If your website or app is generating self-referrals, it can skew your traffic sources and attribution reporting. Use a filter to exclude self-referrals from your data.

You can find this filter here: Admin Property → Settings → Data Streams → Web Stream Details → Configure Tag Settings → Show All → List unwanted referrals.

Exclude internal traffic

To ensure accurate reporting, it's important to exclude traffic from internal users, such as employees or contractors. You can use IP filters or a custom dimension to exclude internal traffic.

Check your ecommerce events

If you have an ecommerce site it's very important to check that all eсommerce events for GA4 are being recorded correctly because ecommerce events in Google Analytics 4 have slightly different names compared to Universal Analytics. Such as "view promotion" and "select promotion" instead of "promo view" and "promo click," respectively. GA4 offers a more logical naming convention for ecommerce events, such as "view item list" instead of "impressions," and "select item" instead of "click item" or "impression click".

The purchase event is the most important ecommerce data in GA4, and the syntax for the event is slightly different from Universal Analytics.

You can use the Monetization report in GA4 to verify that transaction and product data is being collected and reported accurately.

In this screenshot, you can see that the “items viewed” data are not transferred to the report.

Connect the products

To see the settings for connections go to Admin then click Product Links and then select the product you are interested in.

Below are the main products that are a must-have when combined with GA4.

Google Ads

By linking GA4 with Google Ads, you can track the performance of your ads and gain insights into how they are driving traffic to your website.

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Google BigQuery

Combining GA4 with BigQuery, you can export GA4 data to BigQuery for more in-depth analysis and reporting, and it is also beneficial because you can keep data longer than the 14-month retention period.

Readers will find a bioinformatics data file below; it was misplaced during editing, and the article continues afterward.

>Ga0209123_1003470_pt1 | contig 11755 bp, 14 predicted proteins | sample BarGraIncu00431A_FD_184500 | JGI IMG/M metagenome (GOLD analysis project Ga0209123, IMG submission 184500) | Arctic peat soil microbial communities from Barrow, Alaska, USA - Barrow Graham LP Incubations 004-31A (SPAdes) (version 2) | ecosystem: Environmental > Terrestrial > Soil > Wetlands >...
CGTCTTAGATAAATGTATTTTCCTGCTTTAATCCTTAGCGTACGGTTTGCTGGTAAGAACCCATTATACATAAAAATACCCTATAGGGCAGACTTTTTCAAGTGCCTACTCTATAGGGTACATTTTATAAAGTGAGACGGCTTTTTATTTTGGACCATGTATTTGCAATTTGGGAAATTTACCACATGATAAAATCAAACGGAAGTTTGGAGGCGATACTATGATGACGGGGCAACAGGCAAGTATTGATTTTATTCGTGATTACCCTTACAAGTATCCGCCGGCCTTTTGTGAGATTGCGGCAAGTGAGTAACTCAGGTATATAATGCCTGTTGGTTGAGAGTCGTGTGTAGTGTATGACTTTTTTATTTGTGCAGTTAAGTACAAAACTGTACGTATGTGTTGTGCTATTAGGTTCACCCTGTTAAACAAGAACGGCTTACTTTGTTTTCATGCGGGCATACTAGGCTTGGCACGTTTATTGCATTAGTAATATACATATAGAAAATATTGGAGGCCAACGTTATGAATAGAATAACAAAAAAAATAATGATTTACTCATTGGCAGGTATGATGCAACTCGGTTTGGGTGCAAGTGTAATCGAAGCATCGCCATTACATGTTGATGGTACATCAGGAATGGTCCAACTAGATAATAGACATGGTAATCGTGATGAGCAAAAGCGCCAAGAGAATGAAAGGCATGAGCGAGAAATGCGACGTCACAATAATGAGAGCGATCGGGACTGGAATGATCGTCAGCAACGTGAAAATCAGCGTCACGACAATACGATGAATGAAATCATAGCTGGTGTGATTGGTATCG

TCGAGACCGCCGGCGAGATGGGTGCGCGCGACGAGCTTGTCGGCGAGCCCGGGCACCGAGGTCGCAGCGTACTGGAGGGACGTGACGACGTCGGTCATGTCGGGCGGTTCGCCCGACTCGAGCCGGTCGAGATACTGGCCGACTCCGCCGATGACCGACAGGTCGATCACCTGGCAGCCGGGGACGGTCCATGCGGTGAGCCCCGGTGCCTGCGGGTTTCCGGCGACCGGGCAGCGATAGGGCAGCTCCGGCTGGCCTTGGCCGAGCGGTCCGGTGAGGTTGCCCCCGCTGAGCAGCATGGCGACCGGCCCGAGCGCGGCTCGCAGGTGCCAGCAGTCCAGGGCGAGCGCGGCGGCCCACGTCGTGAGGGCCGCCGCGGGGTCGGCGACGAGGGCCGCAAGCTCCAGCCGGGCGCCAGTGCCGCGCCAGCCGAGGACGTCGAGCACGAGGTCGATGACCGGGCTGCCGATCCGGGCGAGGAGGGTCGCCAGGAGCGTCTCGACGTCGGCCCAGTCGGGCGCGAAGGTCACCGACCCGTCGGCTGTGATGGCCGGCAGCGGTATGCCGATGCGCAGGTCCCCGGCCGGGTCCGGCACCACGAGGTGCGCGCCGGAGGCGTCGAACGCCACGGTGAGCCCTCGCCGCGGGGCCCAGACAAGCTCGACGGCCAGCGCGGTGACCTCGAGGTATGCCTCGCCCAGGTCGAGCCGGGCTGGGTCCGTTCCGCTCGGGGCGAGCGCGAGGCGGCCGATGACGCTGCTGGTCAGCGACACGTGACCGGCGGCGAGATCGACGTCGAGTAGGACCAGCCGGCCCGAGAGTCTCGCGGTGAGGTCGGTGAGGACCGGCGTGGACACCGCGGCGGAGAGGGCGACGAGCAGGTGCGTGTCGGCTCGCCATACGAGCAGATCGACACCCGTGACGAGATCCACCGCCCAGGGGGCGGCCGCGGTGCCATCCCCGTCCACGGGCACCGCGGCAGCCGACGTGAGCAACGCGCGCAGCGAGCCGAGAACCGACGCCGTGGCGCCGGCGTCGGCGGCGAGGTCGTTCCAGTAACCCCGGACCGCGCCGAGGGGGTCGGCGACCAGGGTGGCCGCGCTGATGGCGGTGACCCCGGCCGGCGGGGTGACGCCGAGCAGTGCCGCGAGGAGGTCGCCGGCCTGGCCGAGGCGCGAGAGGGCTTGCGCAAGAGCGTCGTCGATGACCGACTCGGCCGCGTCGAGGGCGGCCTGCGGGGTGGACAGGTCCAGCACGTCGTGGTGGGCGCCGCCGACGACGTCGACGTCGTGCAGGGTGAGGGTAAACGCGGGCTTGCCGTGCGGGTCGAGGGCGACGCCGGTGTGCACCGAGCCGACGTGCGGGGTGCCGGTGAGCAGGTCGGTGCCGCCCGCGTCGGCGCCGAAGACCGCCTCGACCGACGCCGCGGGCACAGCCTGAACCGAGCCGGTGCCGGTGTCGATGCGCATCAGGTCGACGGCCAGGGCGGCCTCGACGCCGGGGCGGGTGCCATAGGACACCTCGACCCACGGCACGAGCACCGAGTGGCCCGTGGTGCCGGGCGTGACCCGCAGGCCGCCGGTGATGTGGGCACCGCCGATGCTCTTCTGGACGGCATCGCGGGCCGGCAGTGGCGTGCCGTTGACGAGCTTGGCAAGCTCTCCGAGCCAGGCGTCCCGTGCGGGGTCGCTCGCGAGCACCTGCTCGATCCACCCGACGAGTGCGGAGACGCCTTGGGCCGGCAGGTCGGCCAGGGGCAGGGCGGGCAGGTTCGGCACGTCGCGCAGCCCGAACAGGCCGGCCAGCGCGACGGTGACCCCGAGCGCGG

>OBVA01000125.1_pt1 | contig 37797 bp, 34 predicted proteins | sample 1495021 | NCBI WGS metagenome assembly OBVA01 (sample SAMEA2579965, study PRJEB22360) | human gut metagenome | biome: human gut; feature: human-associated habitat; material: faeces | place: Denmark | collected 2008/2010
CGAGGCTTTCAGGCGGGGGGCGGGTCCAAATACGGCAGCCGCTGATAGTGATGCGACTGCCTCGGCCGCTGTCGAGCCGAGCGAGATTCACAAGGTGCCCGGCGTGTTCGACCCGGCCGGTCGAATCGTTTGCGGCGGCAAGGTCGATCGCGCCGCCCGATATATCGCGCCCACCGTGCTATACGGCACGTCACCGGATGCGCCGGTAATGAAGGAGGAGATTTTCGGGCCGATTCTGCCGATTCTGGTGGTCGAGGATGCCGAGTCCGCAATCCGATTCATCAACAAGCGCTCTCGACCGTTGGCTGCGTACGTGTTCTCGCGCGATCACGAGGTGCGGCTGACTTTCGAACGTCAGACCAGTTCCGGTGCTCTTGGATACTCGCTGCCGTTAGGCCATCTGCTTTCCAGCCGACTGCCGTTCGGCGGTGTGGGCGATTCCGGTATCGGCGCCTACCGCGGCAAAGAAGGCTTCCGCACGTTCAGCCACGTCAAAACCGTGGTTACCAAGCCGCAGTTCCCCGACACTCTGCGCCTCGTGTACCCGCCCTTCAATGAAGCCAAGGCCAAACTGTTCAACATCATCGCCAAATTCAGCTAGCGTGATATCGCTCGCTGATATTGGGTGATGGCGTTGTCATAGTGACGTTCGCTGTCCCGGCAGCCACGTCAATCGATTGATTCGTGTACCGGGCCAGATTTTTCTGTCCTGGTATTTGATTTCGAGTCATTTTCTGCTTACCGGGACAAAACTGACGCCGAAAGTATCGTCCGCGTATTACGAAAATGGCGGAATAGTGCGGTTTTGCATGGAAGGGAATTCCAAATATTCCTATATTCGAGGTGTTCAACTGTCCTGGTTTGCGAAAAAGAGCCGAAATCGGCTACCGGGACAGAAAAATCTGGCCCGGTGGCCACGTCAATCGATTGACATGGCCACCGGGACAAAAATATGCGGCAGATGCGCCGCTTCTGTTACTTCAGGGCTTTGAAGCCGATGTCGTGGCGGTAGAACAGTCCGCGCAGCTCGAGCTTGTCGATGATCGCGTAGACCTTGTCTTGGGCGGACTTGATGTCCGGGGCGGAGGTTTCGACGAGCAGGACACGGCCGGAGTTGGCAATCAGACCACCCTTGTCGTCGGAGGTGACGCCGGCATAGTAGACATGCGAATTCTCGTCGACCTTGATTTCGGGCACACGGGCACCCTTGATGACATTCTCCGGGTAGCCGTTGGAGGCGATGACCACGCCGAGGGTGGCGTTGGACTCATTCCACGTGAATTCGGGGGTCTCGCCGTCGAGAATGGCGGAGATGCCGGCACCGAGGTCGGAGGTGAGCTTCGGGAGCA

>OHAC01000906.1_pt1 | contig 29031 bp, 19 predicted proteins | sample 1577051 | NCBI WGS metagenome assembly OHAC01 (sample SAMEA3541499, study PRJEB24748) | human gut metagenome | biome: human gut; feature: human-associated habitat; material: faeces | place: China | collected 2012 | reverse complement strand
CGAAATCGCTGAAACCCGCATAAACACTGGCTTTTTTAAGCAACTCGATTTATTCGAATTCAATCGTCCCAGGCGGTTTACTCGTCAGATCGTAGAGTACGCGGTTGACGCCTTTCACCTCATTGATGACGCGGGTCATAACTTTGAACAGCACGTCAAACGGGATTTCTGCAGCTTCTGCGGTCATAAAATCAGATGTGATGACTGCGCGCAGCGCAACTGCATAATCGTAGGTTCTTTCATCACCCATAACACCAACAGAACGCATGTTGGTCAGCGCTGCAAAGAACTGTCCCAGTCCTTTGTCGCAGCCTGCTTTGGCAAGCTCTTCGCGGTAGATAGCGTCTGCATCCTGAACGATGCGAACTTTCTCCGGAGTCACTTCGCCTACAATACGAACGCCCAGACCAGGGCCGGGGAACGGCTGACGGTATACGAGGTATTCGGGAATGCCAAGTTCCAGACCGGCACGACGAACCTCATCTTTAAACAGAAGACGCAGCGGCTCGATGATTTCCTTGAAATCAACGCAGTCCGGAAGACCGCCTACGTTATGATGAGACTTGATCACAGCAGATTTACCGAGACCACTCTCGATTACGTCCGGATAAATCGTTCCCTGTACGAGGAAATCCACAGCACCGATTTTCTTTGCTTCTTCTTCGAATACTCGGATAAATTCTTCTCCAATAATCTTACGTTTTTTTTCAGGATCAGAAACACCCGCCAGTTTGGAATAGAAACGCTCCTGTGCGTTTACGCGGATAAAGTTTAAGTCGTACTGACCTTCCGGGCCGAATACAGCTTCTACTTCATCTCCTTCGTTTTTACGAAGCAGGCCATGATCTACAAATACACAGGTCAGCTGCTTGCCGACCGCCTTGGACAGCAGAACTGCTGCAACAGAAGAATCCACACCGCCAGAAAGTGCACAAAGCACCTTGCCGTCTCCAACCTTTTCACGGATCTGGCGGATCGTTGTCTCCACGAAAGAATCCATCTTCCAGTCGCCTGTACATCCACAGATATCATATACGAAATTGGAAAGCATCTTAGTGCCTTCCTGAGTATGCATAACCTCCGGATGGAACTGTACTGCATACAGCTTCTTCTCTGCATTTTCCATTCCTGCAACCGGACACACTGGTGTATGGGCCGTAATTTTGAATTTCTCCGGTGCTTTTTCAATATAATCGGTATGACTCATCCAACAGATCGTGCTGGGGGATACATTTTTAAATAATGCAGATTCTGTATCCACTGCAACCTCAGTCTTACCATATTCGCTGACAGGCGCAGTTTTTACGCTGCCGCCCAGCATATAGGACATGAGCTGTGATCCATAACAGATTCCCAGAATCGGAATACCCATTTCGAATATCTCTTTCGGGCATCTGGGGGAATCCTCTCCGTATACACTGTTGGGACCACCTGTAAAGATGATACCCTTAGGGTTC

Search Console

By connecting GA4 with Search Console, you can see how your website is performing in to organic search and track user behavior on your website.

Also GA4 allows for easy integration with Google services, such as Display & Video 360, Merchant Center, Search Ads 360, Google Play, and Firebase.

Choose your reporting identity

Reporting identity allows you to customize how user and session data is attributed to different dimensions, such as source/medium, campaign, or user ID. Make sure that you've chosen the appropriate reporting identity and that it's consistent across all reports.

Navigate to Admin, then choose Reporting Identity.

User ID

Using User ID you can track individual users across devices and sessions, and gain insights into their long-term behavior and preferences. This information can help you optimize your content and user experience, and ultimately drive more conversions.

Make sure that it's set up correctly and that user IDs are being passed correctly in your data stream. How to send a User ID to GA 4 you can read on the official Google Guide.

Use Custom Dimensions and Metrics

Your GA4 tracking should align with your business goals and objectives. This means that you should be tracking the key metrics and dimensions that are most important to your business. During your audit, you should evaluate your tracking plan to ensure that it accurately reflects your business goals and that you are tracking all of the key metrics and dimensions that are important to your business. Use custom metrics in conjunction with standard metrics to calculate KPIs that are unique to your business.

Keep traffic in the right channels